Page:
As one of the Cockney crims in Nick Love's Spanish-set gangster yarn might put it, "The Business" is the bollocks. Reinvigorating a genre well past its sell-by date with a combo of dry wit, widescreen panache and a cast that handles the expletive-strewn dialogue like rough poetry, pic looks set to hook younger auds.
As one of the Cockney crims in Nick Love’s Spanish-set gangster yarn might put it, “The Business” is the bollocks. Reinvigorating a genre well past its sell-by date with a combo of dry wit, widescreen panache and a cast that handles the expletive-strewn dialogue like rough poetry, pic looks set to hook younger auds at U.K. wickets on Sept. 2 release, with warm business elsewhere in Europe. Stateside, where the slangy dialogue and cultural specificity will limit broad acceptance, it will be more of a specialty item, though the film’s sheer style and verve could build a cult following.
On the surface, Love’s third feature is a rollercoaster ride through — and a sardonic valentine to — the Thatcherite ’80s, an era of conspicuous consumption in British society, paralleled here by a bunch of expat villains on Spain’s southern coast. (The so-called “Costa del Crime” flourished as a criminal haven for Brits, due to a temporary absence of any extradition law between the two countries.)
At a deeper level, and following on from his previous feature, soccer-hooliganism drama “The Football Factory,” film is another look by the young writer-director at English tribal rituals — here in a working-class, criminal setting. Just as the young wannabe in “Factory” longed for the fast-lane of group bravaderie and a good post-game punch-up, so Frankie (Danny Dyer) hooks up with the elite of the Costa del Sol’s English drug barons and their amoral lifestyle.
Like the voiceover narrator of “Factory,” Frankie stakes out his ground in the opening scenes. “Better to be someone for a day than no one for a lifetime,” he says, before clubbing his abusive father to death in a dour southeast London housing project and then skedaddling to Malaga as bagman for a drug deal.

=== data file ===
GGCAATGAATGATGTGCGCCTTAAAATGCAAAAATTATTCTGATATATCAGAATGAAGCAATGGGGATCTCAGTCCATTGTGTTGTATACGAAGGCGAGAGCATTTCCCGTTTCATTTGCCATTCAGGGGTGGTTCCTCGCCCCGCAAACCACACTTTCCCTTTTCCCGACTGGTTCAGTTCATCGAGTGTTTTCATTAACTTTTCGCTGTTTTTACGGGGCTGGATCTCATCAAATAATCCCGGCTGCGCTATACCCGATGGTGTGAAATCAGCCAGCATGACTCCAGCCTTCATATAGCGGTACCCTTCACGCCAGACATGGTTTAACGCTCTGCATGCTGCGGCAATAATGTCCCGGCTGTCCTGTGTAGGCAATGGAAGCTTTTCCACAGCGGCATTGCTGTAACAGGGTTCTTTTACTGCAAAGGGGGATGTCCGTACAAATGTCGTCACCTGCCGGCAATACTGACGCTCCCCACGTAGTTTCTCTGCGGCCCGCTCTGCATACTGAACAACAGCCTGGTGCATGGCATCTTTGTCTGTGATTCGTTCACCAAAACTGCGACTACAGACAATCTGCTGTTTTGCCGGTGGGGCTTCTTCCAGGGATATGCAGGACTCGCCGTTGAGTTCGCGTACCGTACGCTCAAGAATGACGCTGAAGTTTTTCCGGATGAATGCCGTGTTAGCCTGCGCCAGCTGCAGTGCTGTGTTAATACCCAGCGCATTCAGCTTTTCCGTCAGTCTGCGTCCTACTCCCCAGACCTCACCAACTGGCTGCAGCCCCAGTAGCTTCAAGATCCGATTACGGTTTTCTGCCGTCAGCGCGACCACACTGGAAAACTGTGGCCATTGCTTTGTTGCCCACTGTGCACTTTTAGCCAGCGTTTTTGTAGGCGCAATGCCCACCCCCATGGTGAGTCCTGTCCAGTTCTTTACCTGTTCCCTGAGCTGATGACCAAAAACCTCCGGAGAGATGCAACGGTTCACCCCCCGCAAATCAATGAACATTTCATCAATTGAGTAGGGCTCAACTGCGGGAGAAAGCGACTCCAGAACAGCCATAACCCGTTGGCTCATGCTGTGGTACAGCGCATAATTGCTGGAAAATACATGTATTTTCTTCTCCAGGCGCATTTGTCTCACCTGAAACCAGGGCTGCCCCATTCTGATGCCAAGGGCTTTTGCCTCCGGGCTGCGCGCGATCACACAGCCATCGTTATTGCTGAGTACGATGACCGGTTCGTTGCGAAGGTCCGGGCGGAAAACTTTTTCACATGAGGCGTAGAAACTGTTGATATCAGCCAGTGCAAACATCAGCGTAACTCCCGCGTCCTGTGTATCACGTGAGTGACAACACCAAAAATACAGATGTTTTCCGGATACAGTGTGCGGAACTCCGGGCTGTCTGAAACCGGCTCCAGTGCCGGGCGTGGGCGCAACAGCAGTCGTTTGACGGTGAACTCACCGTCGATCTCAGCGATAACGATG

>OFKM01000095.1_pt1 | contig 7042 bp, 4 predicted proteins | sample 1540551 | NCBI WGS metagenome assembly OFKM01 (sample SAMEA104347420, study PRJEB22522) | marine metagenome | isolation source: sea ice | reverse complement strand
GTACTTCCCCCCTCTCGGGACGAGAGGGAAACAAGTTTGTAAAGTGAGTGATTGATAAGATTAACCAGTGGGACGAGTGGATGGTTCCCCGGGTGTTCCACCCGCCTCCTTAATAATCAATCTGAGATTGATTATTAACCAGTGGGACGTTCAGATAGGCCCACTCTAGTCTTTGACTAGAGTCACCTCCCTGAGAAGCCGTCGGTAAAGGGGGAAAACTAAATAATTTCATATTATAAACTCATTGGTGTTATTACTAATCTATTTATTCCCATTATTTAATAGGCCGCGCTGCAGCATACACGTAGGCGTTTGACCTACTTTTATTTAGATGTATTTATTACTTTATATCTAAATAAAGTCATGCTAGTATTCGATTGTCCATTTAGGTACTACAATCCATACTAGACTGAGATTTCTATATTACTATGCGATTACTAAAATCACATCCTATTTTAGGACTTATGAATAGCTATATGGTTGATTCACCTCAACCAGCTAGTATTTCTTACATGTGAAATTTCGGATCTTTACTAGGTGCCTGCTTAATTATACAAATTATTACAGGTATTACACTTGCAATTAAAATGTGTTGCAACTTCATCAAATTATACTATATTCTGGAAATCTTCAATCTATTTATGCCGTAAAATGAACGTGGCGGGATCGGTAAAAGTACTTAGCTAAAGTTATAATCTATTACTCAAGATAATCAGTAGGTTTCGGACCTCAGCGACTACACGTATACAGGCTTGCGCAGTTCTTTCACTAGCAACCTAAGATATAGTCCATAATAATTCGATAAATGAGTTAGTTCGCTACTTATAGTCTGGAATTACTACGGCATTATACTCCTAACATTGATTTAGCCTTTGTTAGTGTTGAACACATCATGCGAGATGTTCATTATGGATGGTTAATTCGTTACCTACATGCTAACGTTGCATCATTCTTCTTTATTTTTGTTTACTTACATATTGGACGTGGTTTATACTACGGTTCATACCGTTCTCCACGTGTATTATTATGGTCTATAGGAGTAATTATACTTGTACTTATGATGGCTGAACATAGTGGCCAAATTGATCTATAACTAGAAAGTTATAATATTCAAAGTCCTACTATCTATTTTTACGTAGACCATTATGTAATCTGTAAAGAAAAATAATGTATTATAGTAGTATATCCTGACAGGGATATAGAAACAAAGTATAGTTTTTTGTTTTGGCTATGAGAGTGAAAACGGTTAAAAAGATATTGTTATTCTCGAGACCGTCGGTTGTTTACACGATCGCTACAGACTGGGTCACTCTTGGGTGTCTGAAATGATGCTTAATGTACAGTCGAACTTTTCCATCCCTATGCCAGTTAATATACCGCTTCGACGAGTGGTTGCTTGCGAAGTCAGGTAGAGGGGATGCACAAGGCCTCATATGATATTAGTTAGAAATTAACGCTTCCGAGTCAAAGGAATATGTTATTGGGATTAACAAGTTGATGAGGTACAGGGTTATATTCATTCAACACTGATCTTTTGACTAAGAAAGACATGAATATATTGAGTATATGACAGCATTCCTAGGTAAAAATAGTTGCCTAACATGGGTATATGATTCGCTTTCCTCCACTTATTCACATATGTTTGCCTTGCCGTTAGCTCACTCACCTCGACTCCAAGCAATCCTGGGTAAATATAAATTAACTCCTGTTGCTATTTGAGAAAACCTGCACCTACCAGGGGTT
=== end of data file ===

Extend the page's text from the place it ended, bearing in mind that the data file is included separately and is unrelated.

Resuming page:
Taken on as a driver by charismatic bar owner Charlie (Tamer Hassan, in pic’s standout performance), Frankie soon idolizes his perma-tanned boss and flashy world. However, when he’s introed to Charlie’s business partner, the seriously psychotic Sammy (Geoff Bell), and Sammy’s hot-to-trot but off-limits g.f., Carly (Georgina Chapman), he starts to think he may be out of his depth. This is the same territory and era as the first half of “Sexy Beast,” and Love also milks the sun-blasted setting and extravagant characters and clothes for all they’re worth. Damian Bromley’s strikingly composed widescreen lensing profits from its DV origins with almost electric colors, and costume design by Andrew Cox is right on the money, from leisure wear to shades.
However, where “Sexy Beast” gradually listed under the weight of its grandstanding stars, “The Business” stays light on its feet with a much lesser-known ensemble cast.
Under Charlie’s tutelage, Frankie helps smuggle marijuana across the straits from Morocco and even risks an occasional hot-tub session with Carly. But when Sammy starts to get jealous, Charlie splits with his longtime partner and, despite warnings from the local mayor (Arturo Venegas) to stick with soft drugs, ventures with Frankie into the way more lucrative cocaine biz. The stage is set for multiple betrayals and falls from grace.
Pic’s biggest surprise is that it maintains its momentum, with hardly a blip, across 96 minutes. The almost wall-to-wall music, with a heavy component of ’80s rock/disco classics, certainly helps; but it’s the characters, first and foremost, who drive and sustain the movie, effortlessly cruising on Love’s dialogue as if to the manner born.
Hassan, one of the best things in “Football Factory,” is aces here as the brash but ruthless Charlie — think Antonio Banderas with a Cockney accent — and Bell also very good as the disturbed Sammy. Pair’s curious friendship is summed up in one of the pic’s scariest and most surreal scenes (testing bulletproof jackets in a stone quarry) that also epitomizes the hair-trigger blend of drama and comedy.
Dyer, who first came to attention as Moff in “Human Traffic” (1999), makes Frankie a much more shaded character than his confident voiceover suggests, and carries the viewer along in a subtly slow-burning performance. As the manipulative goodtime girl, Chapman looks and acts on the money.